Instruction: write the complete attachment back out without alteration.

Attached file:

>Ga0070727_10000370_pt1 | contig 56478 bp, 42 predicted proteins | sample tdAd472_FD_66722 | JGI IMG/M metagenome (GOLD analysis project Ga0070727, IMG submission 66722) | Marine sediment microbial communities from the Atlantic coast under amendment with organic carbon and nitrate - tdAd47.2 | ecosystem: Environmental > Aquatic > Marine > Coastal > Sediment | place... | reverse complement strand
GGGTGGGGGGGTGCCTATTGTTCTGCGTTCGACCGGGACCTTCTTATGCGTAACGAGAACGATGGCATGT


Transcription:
>Ga0070727_10000370_pt1 | contig 56478 bp, 42 predicted proteins | sample tdAd472_FD_66722 | JGI IMG/M metagenome (GOLD analysis project Ga0070727, IMG submission 66722) | Marine sediment microbial communities from the Atlantic coast under amendment with organic carbon and nitrate - tdAd47.2 | ecosystem: Environmental > Aquatic > Marine > Coastal > Sediment | place... | reverse complement strand
GGGTGGGGGGGTGCCTATTGTTCTGCGTTCGACCGGGACCTTCTTATGCGTAACGAGAACGATGGCATGT